Osteocutaneous Parascapular and Scapular Flap
The horizontally oriented scapular flap (SF) was first operated by dos Santos in 1979 and popularized by Hamilton and Morrison in 1982. Its close relative, the vertically oriented parascapular flap (PSF), was first described by Nassif et al as a fasciocutaneous flap in the same year. The first description of incorporating a bone segment from the scapula (i.e., osteocutaneous or “oc”-flap) was published in 1986 by Swartz.
Closure or resurfacing of medium to large defects
Closure of very large and complex defects by combination of PSF and SF (“boomerang” shape) or by combination with other flaps from the versatile subscapular system
Closure of combined skeletal and soft-tissue defects with the need of independent placement of soft-tissue flap and bone transplant by including a lateral (most common) or medial scapular border segment and/or scapular tip
Missing soft-tissue bulk and metacarpal structures after transmetacarpal and transcarpal amputations to prepare later toe transfer
Postburn axillary contractures (fasciocutaneous PSF only, free or pedicled)
Previous major injury with scarring to the posterior shoulder or scapular area and subsequent destruction of the vascular supply
Strongly discouraged if primary closure of the donor site is impossible due to adjacent scarring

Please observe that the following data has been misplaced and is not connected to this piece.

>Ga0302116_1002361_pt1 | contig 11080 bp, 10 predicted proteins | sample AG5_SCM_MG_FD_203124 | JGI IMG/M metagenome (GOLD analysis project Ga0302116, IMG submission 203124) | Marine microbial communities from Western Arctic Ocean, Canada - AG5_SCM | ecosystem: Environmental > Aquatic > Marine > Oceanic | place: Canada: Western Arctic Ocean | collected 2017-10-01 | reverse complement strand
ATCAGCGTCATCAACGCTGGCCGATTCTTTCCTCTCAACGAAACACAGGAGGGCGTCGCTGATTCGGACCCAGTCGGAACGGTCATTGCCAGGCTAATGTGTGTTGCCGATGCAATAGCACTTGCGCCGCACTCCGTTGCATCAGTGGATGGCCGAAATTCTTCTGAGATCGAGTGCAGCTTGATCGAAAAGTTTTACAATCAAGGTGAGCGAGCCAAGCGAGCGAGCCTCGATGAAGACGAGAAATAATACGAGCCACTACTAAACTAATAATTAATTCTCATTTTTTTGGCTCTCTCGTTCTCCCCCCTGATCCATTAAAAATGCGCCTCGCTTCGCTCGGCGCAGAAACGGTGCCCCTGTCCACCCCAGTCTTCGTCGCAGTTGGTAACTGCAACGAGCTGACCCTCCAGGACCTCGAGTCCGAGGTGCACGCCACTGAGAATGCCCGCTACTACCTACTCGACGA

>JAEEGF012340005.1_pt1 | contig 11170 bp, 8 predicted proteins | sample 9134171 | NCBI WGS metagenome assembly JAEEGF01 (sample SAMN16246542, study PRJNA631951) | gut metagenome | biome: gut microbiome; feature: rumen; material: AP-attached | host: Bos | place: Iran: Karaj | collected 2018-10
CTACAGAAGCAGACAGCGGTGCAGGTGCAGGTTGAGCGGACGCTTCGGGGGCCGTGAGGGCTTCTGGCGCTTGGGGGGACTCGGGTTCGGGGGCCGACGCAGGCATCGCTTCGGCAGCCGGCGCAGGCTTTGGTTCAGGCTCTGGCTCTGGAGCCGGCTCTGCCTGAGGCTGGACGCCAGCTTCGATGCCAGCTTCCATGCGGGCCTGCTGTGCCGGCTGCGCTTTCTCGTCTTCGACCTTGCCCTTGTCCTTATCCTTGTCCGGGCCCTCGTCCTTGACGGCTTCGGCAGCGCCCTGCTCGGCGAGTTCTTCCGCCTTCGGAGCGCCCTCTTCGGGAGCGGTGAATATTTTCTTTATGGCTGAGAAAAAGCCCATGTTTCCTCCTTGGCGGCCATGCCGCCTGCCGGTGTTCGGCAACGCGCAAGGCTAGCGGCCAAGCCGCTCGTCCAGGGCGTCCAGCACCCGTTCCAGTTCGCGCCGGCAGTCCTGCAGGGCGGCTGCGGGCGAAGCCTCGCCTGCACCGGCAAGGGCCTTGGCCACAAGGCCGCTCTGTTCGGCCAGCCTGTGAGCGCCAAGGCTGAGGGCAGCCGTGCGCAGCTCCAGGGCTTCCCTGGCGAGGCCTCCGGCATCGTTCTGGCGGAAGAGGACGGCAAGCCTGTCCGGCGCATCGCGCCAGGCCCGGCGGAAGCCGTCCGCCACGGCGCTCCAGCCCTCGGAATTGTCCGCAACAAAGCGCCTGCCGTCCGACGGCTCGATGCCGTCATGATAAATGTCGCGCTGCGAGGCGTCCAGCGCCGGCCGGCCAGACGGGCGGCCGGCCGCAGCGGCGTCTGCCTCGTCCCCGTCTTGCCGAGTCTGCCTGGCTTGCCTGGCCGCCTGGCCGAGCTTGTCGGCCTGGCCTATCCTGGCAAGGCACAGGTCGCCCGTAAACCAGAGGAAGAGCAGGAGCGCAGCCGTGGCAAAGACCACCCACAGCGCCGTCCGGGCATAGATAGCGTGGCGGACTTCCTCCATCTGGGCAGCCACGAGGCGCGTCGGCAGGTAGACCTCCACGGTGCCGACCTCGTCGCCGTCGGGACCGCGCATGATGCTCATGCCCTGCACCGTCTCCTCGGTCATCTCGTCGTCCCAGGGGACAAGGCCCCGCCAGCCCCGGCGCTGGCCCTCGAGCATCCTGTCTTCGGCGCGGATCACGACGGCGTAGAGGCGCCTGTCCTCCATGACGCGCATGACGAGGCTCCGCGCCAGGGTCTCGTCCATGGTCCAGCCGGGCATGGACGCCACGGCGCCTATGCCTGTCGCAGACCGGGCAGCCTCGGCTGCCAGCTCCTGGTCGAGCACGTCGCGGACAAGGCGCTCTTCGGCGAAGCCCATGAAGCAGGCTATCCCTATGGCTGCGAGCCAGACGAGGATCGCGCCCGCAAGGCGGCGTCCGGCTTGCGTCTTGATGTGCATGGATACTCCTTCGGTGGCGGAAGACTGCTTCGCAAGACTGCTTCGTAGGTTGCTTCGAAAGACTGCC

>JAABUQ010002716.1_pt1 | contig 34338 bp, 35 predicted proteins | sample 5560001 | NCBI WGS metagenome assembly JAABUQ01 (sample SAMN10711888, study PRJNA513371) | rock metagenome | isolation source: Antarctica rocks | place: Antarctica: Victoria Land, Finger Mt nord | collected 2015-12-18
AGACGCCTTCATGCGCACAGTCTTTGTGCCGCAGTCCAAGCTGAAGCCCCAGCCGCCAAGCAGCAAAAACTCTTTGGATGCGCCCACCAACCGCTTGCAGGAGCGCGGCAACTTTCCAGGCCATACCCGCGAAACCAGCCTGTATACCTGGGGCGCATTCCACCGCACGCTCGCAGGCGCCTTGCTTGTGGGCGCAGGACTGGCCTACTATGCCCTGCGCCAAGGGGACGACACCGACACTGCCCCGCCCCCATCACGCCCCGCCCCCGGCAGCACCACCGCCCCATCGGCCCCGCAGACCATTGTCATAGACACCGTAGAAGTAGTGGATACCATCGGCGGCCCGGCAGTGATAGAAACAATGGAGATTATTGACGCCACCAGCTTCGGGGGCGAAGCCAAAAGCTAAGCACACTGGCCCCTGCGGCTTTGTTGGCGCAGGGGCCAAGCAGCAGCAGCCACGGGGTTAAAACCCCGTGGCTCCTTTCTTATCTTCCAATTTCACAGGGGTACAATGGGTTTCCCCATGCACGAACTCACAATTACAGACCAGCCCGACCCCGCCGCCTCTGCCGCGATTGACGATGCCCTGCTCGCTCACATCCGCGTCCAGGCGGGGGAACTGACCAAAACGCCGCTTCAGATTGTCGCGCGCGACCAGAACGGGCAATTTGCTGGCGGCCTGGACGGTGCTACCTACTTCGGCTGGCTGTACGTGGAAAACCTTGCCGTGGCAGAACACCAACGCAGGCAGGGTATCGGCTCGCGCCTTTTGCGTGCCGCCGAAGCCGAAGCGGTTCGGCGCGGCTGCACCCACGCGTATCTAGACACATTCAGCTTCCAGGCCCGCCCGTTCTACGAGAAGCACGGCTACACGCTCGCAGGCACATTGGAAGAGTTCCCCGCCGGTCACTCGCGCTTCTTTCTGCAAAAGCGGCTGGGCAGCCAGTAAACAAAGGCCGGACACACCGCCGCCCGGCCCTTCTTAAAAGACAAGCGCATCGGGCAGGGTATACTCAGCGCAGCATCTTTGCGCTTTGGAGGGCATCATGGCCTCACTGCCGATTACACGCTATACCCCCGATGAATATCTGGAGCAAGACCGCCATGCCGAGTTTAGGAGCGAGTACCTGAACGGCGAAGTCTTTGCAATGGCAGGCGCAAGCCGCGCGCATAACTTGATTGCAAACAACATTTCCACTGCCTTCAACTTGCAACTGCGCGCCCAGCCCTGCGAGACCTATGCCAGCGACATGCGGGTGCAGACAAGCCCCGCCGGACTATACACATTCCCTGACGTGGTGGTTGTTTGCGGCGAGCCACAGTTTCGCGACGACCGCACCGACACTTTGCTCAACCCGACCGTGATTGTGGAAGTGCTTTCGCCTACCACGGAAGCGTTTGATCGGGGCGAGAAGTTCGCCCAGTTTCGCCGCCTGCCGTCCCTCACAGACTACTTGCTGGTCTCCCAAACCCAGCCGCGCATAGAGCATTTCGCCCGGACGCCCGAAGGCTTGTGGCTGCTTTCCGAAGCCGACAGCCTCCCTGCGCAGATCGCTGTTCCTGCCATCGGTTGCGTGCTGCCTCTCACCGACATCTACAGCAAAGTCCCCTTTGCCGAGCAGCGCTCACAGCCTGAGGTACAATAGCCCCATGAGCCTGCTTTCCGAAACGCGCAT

Suboptimal in very obese patients, as the flap must be harvested quite large to include the pedicle safely and is too voluminous for most indications
A preoperative pinch test is used to evaluate skin thickness, to estimate expendable flap size for primary closure.
The donor site is inspected to rule out scarring.
Pencil-Doppler localization of the pedicle artery (circumflex scapular artery, CSA) is unreliable because of the good vascularization of the area and high probability of misidentifying the signal.
Since the scapula is easily palpated, roentgenograms of the scapula are usually unnecessary in oc-PSF or oc-SF, unless there is previous trauma to the scapula, to rule out a possible fracture line in the lateral or medial rim.
For special indications, computerized tomography (CT) may give valuable information about the geometry of the scapula (in oc-PSF or oc-SF)
Angiography is not necessary.
The PSF and SF are adipocutaneous flaps overlying the course of their respective arteries, descending and horizontal branch of the cutaneous branch of the circumflex scapular artery (CSA). There is an ascending branch leading cranially to the scapular spine, which does not give rise to a separate flap, but may supply a cranial extension of a very long parascapular flap.
The CSA is the first branch of the subscapular artery, arising 2 cm from the origin of the subscapular artery from the axillary artery. The external diameter of the CSA is 1.72 mm. The CSA passes posteriorly through the triangular space between the long head of the triceps laterally, the teres major inferiorly, and the subscapularis medially and superiorly. It then divides into several branches deep to the teres minor. The cutaneous branch continues posteriorly between the teres minor above and the teres major below. It then turns sharply medially over the lateral border of the scapula and divides into two: one branch runs transversely, superficial to the deep fascia overlying the teres minor and the infraspinatus muscles, and the other branch runs obliquely downward, parallel to the lateral border of the scapula. Flaps based on the transverse branch of the CSA are conventionally described as scapular flaps ( Fig. 33.1c ), whereas those based on the descending branch are described as parascapular flaps.